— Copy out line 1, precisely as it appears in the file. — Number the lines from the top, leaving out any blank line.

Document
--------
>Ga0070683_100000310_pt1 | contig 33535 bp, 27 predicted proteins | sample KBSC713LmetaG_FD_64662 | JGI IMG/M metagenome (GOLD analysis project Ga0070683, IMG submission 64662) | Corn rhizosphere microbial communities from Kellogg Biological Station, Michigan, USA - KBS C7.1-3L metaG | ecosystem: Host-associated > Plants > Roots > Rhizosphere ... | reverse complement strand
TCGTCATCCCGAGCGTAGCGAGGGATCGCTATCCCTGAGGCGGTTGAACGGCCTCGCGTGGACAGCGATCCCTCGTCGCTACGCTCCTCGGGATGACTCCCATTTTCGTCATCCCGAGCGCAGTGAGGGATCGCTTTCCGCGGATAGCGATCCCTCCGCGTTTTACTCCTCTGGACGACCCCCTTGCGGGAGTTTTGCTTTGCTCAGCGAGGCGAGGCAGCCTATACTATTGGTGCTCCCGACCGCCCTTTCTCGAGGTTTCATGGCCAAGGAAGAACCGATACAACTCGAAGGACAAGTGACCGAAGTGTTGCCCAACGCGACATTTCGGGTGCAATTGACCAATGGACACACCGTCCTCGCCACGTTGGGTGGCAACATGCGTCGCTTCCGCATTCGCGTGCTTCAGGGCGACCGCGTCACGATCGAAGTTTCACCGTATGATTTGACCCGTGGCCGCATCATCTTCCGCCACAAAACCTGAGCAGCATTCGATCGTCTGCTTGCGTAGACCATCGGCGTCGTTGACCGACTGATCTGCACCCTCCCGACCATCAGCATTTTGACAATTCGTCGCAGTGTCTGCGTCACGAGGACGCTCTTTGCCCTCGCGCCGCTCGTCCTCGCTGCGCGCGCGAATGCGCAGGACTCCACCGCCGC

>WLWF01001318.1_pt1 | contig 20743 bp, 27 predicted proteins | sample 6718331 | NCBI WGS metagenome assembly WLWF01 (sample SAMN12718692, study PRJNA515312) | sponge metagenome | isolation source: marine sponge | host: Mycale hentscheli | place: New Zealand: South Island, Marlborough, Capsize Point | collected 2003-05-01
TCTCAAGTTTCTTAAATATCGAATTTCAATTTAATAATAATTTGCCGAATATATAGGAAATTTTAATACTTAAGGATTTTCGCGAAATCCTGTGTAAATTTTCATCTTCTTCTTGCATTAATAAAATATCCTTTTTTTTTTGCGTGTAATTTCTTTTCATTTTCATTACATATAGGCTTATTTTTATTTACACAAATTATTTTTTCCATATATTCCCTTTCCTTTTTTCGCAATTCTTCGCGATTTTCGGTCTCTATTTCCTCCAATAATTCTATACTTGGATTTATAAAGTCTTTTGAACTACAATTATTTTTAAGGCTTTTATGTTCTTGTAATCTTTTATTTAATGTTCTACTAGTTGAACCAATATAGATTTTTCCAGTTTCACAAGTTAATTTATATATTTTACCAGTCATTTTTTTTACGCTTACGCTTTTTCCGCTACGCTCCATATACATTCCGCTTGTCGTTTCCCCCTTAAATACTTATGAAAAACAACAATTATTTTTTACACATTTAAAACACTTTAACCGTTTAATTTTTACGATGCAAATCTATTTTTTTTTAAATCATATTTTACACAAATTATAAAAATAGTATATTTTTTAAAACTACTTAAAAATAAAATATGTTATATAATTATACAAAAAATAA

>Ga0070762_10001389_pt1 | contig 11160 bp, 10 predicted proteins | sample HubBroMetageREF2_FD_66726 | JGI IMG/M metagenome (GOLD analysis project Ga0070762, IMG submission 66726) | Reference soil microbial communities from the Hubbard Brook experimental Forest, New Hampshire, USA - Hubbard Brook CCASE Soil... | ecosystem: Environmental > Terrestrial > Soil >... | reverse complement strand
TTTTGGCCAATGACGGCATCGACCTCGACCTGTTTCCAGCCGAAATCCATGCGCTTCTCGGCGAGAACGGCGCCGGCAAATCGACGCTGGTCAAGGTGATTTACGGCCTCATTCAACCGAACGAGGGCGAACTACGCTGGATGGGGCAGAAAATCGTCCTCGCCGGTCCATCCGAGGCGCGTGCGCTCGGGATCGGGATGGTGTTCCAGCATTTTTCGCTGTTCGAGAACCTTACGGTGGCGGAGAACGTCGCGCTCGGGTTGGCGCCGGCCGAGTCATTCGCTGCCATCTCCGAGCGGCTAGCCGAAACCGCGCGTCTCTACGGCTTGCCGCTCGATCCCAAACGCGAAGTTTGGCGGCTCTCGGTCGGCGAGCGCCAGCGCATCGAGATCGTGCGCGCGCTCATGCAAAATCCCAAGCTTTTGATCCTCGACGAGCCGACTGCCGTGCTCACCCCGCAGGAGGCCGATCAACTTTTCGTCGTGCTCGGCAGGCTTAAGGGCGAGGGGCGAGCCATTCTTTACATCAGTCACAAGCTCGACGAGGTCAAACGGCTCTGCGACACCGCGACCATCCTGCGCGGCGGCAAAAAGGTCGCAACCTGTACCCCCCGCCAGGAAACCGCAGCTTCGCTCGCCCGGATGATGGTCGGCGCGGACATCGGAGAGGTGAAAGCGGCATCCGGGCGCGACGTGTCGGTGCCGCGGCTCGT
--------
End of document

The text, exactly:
>Ga0070683_100000310_pt1 | contig 33535 bp, 27 predicted proteins | sample KBSC713LmetaG_FD_64662 | JGI IMG/M metagenome (GOLD analysis project Ga0070683, IMG submission 64662) | Corn rhizosphere microbial communities from Kellogg Biological Station, Michigan, USA - KBS C7.1-3L metaG | ecosystem: Host-associated > Plants > Roots > Rhizosphere ... | reverse complement strand